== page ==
I recently picked up Demon’s Souls, and after about 10 hours of play, I think I can say for sure that this is my least favorite in the series and I am unlikely to finish it. For context, I have played Dark Souls 1, 2, and 3 in release order, plus The Surge 1 & 2 and Nioh. Ordinarily I would just shelve a game like Demon’s Souls as “not for me,” something I recently did with Nioh after a similar amount of time. However, many of my complaints about Demon’s Souls mirror criticism about one of my favorites in the series: Dark Souls 2.
For those who don’t know, Dark Souls 2 was developed by a different team than the other Soulsborne games. Overall the approach to level design, enemy design, and game mechanisms is noticeably different from the other Souls games. For this reason, it is a very polarizing title which many gamers place either at the very bottom or very top of their personal “best Soulsbourne” list. Three elements in particular stand out as being common complaints about Dark Souls 2:
- “Dudes in Armor” – the vast majority of enemies are humanoid, which makes the setting feel more mundane and the one-on-one combat encounters easier to read and deal with on a first pass.
- “Group Gank” – there are many instances where groups of enemies ambush the player in a way which is perceived as unfair, especially given that Souls combat is best suited for one-on-one “duels” rather than crowd control.
- “Redundant Health” – health gems render the risk/reward system of estus management obsolete.
While I don’t personally see all of these as negatives in context, it’s fair to say that these elements do give Dark Souls 2 a different mechanical and narrative feel from the other Souls games. What frustrates me is seeing the same people who hate on Dark Souls 2 go on to praise Demon’s Souls as being the apex Souls experience. In my Demon’s Souls play experience so far, each of the above three elements is absolutely overabundant.
- “Dudes in Armor” – the enemy variety in Demon’s souls is extremely low. The other Souls games, including Dark Souls 2, have more than twice the number of discrete enemies. Of the enemies utilized in Demon’s Souls, the vast majority are humanoid.
- “Group Gank” – In tandem with the above, many of the opening levels heavily emphasize hallways or staircases that are just packed to the gills with groups of identical humanoid enemies. Boletarian Palace, Stonefang Tunnel, and Valley of Defilement are all full of mob enemies.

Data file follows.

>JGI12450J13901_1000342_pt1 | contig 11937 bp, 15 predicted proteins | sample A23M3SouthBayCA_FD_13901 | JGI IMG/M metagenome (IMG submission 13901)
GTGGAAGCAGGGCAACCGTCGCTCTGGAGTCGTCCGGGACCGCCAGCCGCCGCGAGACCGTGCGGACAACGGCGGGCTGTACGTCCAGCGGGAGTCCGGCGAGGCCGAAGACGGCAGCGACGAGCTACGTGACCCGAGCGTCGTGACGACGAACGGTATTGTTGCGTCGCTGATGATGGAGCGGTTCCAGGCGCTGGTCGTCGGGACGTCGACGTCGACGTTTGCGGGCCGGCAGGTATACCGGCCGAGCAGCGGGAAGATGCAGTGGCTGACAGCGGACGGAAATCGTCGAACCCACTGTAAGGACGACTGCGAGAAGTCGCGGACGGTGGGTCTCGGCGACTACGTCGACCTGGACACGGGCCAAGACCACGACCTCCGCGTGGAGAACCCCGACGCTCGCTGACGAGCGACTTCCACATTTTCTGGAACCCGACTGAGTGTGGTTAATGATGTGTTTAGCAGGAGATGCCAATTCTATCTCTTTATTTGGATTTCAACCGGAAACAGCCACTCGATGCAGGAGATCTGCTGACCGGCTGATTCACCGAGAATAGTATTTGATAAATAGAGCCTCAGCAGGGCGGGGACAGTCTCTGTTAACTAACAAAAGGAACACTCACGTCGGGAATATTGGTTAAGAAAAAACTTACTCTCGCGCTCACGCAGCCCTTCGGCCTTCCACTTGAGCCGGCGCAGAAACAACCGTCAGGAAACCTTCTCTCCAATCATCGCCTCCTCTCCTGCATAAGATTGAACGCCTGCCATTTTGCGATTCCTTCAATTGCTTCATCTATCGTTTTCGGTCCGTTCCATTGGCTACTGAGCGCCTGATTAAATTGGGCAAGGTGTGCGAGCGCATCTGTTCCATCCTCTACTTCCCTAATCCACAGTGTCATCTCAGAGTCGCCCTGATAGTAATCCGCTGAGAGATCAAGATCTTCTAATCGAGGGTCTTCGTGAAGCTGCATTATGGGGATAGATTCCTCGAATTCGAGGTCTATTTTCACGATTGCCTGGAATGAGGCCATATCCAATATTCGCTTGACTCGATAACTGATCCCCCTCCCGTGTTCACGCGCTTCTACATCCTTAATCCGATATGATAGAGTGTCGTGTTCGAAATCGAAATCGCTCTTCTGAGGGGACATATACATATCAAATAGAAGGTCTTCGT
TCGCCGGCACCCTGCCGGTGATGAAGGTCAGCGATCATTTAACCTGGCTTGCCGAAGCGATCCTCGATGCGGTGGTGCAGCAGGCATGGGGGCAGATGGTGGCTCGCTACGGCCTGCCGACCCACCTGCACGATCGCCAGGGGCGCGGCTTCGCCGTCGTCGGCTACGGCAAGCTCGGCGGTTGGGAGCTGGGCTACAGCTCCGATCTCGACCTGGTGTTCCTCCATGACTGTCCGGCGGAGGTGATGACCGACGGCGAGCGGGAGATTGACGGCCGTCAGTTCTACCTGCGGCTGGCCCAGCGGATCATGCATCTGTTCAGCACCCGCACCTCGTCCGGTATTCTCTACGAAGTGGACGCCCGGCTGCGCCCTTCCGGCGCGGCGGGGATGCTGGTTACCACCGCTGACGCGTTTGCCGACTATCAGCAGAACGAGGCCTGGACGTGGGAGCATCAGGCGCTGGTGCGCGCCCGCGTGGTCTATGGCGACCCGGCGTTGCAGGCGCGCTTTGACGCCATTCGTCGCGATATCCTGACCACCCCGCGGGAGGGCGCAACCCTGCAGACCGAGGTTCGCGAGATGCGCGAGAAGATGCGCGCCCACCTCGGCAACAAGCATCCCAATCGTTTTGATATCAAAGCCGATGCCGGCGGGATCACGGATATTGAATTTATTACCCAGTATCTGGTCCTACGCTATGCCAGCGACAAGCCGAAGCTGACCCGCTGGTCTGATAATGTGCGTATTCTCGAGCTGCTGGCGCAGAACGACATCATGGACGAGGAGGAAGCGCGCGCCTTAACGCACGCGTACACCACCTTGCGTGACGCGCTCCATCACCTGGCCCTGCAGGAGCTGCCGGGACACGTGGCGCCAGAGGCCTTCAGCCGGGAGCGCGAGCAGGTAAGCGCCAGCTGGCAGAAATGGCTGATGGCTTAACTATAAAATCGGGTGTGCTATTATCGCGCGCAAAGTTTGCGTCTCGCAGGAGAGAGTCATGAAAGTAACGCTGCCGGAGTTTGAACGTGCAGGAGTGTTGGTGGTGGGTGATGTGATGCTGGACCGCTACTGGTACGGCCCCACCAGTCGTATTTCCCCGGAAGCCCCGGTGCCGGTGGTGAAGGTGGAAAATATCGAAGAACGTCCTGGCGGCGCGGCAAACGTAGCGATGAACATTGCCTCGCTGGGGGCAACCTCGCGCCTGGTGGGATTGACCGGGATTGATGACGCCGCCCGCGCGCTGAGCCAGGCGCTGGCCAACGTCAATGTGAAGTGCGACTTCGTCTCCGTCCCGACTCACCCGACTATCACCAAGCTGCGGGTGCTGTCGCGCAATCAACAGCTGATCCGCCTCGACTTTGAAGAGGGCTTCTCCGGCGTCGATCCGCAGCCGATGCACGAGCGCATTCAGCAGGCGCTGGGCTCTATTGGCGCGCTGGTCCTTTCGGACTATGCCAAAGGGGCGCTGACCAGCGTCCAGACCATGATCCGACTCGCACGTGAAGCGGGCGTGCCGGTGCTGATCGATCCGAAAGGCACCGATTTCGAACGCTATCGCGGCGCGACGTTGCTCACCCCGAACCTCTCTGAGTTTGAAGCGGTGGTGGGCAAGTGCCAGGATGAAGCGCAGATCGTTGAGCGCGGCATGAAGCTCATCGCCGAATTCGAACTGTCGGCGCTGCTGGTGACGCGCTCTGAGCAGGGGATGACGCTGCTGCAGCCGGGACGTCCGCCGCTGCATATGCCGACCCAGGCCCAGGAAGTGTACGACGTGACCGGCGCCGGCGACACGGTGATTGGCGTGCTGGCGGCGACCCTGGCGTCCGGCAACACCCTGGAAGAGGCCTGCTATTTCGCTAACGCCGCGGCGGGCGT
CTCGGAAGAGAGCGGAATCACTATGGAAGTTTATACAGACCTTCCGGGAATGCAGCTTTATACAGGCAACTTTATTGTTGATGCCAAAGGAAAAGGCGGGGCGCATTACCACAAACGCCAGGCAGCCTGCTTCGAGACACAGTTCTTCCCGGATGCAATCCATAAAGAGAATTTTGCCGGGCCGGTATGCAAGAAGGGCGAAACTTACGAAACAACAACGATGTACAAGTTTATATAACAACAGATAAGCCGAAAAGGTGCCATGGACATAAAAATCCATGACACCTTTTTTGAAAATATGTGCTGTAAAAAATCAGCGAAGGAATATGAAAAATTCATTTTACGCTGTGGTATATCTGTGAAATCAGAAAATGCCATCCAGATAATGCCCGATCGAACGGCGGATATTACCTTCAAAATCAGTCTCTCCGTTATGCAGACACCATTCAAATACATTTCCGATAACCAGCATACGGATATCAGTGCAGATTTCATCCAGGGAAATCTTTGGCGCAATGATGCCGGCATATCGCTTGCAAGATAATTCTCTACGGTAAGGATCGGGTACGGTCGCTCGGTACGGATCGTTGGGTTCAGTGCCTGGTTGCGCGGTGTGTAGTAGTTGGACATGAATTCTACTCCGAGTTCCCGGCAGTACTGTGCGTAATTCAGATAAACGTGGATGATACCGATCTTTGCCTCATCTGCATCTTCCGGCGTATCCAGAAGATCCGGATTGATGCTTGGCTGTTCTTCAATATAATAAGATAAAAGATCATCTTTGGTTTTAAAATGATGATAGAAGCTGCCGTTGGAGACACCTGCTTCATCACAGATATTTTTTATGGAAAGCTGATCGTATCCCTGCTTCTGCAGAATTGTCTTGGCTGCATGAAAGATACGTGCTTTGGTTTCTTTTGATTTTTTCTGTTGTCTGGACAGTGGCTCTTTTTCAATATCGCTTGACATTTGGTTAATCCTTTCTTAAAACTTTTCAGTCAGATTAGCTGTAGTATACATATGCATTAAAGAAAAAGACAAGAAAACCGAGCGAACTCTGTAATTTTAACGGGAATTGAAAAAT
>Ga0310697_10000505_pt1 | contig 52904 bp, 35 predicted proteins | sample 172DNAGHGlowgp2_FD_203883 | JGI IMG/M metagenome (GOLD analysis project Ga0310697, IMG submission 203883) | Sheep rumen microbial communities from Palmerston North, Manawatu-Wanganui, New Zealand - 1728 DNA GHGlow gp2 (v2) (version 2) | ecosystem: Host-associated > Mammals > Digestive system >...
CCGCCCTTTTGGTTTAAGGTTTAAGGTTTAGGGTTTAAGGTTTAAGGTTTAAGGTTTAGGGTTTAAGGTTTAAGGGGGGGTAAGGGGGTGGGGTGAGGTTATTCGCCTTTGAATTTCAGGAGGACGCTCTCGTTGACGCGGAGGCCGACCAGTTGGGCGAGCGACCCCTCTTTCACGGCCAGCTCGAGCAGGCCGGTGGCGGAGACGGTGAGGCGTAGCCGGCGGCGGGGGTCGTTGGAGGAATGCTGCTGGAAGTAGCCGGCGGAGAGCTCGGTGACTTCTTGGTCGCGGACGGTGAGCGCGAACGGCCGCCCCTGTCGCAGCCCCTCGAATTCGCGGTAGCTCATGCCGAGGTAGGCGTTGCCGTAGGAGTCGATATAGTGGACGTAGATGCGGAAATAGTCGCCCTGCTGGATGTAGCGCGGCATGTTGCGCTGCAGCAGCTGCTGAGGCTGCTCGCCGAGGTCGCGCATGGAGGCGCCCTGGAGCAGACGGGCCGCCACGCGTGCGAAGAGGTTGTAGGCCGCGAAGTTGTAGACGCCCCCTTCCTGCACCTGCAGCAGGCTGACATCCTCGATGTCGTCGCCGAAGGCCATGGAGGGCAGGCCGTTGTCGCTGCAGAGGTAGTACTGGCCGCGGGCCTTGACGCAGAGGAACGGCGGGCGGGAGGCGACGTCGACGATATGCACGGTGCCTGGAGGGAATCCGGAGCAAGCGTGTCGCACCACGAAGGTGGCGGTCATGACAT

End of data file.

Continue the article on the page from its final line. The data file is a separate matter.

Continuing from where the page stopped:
- “Redundant Health” – There’s no estus in this first installment, so your only option is to grind for grasses. It’s not “risk vs reward” it’s “if I use too many of my grasses I’m going to have to waste my time grinding for more.”
I certainly don’t mean to say that Demon’s Souls is inherently a bad game or anything like that. However, Dark Souls 2 has something that Demon’s Souls does not: mechanical fluidity. Demon’s Souls is by far the clunkiest of the Souls titles, which is understandable given its status as progenitor/cult classic. Furthermore, the extent of the above criticisms seems to be amplified tenfold in Demon’s Souls when compared to Dark Souls 2.
So, if you have a high opinion of Demon’s Souls and a low opinion of Dark Souls 2, can you explain why? I think this is a useful conversation to have, especially as many Souls fans may not have touched Demon’s Souls due to its relative inaccessibility. From what we know so far of the Demon’s Souls remake, none of the above issues will be addressed (except perhaps the fluidity of combat), so your reasons for liking or disliking Dark Souls 2 may help you assess whether the Demon’s Souls remake will be worth playing for you. Thank you for reading, I look forward to discussing this with you!
Source: Original link
© Post "Critical Dissonance on Demon’s Souls vs Dark Souls 2" for game Gaming News.
Top 10 Most Anticipated Video Games of 2020
2020 will have something to satisfy classic and modern gamers alike. To be eligible for the list, the game must be confirmed for 2020, or there should be good reason to expect its release in that year. Therefore, upcoming games with a mere announcement and no discernible release date will not be included.
Top 15 NEW Games of 2020 [FIRST HALF]
2020 has a ton to look forward to...in the video gaming world. Here are fifteen games we're looking forward to in the first half of 2020.